In the 50s and 60s ‘Vin Packer’ was the pulp fiction alter ego of Marijane Meaker, better known today as YA author M.E. Kerr. Originally published as a Gold Medal paperback, her novel is a smart and deliciously back-handed riff on Grace Metalious’ Peyton Place, the sensationalist small town exposé modelled on the uncouth author’s own life. The idea behind Packer’s book is simple and clever: what if one of the real people behind the thinly disguised characters in the book took umbrage and decided to get even?
I submit this review for Bev’s Vintage Scavenger Hunt; and Friday’s Forgotten Books meme hosted today by Todd Mason at his fab Sweet Freedom blog.
“Mrs Wealdon’s a stinker and I’d like to murder her and write a sequel to her book”
Gloria Wealdon hates living with her mild-mannered husband Milo in the small New York town of Cayuta where he teaches at the local school, tends to his flowers and makes small figures on saints out of soap. Always bedevilled by insecurities, and with an unfortunate knack for frequently saying and doing the ‘wrong’ thing in polite society (like goosing one of the town elders when the lady bends down), she vents her frustration by writing Population 12,360, a gossipy piece of ‘faction’ that becomes a massive hit and upsets the entire town, not least because it is much too easy to see who her real-life targets really are. Her husband Milo becomes Miles, her friend Fern becomes Fernanda, psychologist Jay Mannerheim becomes Dr Hammerheim, and so on. Everyone has read her book (though not all will admit it), and some have become dangerously obsessed with her – and she is not the only one writing a book, either …
She had an almost sticky hunger for love, so that being in her presence was like walking through a too-humid hot August afternoon, when you felt you were too powerless to accomplish anything at all.
There is something really delirious about the simple premise of The Girl on the Best Seller List – its inspiration would have been obvious to all its readers (the fictional author, Gloria, even dresses in the jeans and men’s baggy shorts made famous by Metalious), which is perfect given that Peyton Place became a hit precisely because it was recognised right away as being based on real people and places. But this is no Borgesian piece of meta fiction – what we have here instead is a whip-smart pulp variation that all readers in its day would have recognised as being a bit tongue-in-cheek, and which then goes on to have all sorts of genre fun with it. Thus we have quite a complex narrative (each chapter begins with an extract from Gloria’s novel and then shows us the real-life counterpart for her fiction), presented in a clear and accessible way so that the hundreds of thousands of readers of ‘Vin Packer’ paperback originals would not bristle at being presented with something that could be seen as being a bit high brow and verging on postmodernism. It is to the author’s considerable credit that these elements are there (there is also a playful nod to her then partner Patricia Highsmith, who has a character named after her), but in no way get in the way of the well-defined characters and simple plot that moves inexorably to a single locus – will someone eventually snap and kill Gloria for what she did?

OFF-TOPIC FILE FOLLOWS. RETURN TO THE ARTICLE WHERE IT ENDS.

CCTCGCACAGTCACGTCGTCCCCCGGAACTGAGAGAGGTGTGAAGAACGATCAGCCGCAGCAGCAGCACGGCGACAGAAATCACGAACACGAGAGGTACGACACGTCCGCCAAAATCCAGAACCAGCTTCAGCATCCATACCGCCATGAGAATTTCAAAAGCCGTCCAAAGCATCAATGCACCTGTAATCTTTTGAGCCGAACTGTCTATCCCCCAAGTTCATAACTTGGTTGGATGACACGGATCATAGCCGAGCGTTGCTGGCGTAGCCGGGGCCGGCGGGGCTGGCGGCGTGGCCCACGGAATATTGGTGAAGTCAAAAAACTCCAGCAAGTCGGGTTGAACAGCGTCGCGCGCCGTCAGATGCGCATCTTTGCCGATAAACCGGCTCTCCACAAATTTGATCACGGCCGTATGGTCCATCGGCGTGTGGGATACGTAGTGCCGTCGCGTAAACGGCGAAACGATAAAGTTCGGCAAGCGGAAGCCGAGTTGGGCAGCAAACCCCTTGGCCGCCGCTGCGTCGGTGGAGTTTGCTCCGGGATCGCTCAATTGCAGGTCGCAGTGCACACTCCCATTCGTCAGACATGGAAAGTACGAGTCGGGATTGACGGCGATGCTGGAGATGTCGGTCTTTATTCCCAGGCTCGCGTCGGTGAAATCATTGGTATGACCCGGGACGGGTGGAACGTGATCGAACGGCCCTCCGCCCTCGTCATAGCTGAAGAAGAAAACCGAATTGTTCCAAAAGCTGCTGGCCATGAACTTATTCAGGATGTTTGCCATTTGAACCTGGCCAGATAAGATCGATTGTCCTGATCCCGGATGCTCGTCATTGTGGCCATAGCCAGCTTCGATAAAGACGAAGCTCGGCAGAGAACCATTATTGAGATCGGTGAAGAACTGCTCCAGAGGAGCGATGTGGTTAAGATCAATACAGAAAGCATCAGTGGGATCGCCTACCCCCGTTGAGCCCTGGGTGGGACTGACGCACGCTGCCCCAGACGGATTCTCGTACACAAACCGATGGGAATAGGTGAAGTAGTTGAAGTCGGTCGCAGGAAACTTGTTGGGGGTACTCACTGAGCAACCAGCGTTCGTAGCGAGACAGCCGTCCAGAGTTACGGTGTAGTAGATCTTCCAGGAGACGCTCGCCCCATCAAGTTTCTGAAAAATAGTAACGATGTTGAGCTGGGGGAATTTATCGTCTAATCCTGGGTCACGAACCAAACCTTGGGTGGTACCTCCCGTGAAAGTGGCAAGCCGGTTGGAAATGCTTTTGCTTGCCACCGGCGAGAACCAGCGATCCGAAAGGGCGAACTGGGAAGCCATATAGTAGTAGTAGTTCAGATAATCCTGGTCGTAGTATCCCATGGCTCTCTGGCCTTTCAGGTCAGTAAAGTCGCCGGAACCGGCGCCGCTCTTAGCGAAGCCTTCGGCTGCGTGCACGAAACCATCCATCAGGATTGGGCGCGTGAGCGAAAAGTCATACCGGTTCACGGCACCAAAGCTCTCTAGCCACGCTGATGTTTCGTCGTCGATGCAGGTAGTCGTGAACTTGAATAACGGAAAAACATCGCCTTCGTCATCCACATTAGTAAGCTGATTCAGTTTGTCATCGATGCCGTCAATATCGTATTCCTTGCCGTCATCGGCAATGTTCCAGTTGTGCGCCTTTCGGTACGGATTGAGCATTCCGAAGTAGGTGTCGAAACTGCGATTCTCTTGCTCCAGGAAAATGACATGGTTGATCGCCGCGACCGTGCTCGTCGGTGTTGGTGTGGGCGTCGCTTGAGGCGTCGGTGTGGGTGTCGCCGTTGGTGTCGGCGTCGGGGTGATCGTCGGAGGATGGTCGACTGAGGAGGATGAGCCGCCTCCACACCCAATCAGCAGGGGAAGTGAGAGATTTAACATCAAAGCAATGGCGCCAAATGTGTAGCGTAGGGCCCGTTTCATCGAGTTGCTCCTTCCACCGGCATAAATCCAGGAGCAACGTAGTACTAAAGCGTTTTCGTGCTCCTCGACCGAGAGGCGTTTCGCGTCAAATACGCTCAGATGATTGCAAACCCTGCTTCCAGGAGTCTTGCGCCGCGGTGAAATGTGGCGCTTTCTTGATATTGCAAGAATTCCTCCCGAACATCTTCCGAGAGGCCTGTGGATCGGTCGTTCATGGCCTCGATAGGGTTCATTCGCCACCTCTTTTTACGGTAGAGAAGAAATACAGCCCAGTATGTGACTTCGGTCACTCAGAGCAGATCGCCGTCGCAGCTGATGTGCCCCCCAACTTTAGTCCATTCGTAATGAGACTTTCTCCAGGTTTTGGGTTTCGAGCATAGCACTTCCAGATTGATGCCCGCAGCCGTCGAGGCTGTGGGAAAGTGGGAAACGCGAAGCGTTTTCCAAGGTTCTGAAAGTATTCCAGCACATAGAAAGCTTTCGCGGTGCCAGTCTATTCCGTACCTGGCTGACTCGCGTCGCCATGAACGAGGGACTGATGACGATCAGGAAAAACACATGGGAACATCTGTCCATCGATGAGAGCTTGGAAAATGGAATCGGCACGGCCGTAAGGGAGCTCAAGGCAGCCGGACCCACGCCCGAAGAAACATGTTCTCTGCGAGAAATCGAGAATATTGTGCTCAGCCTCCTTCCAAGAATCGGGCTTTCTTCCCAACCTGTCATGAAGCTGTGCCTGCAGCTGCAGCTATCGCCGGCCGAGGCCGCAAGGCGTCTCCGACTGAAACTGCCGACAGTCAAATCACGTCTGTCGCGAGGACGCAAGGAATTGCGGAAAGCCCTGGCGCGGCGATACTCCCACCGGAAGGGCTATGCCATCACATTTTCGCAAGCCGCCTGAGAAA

“I never realized my wife had such contempt, such loathing for me until I read her book.”
The book does have one obvious flaw as Gloria is just so unpleasant throughout, which is what we might expect in a superficial mystery to ensure that there are lots of suspects, but which hurts it a bit as a novel of manners. None the less, while the basic premise of this book had already appeared in Stanley Ellin’s The Key to Nicholas Street and would later appear many more times, such as in Joan Hess’ Strangled Prose, Packer’s is probably the gutsiest and most enjoyable of all of them, partly for its cheerfully and unapologetically bitchy tone, but also because it came out so closely to its literary target, making its satire that much more pointed. This is particularly clear in the concluding section of the book once the police get involved, which is almost parodic in tone. This is a terrific read and comes highly recommended – not least because, as the seventh in the mass market Black Gat line from Stark House Press, it even goes to the trouble of recreating the 4.25” x 7” paperback format of the past. Bringing the book back into paper print after nearly 60 years, this is another great release from Stark House Press, to whom many thanks for supplying the review copy – it’s a keeper.
For a fine review of this book, you can do no better than going to see what Bill Crider had to say, right here; while Stark House editor Greg Shepard has written about his love for the Vin Packer books on his blog.
The Girl on the Best Seller List
By Vin Packer
ISBN: 978-1-933586-98-4 (paperback), 176 pages, $9.99
I submit this reviews for Bev’s Silver Vintage Scavenger Hunt in the ‘book’ category: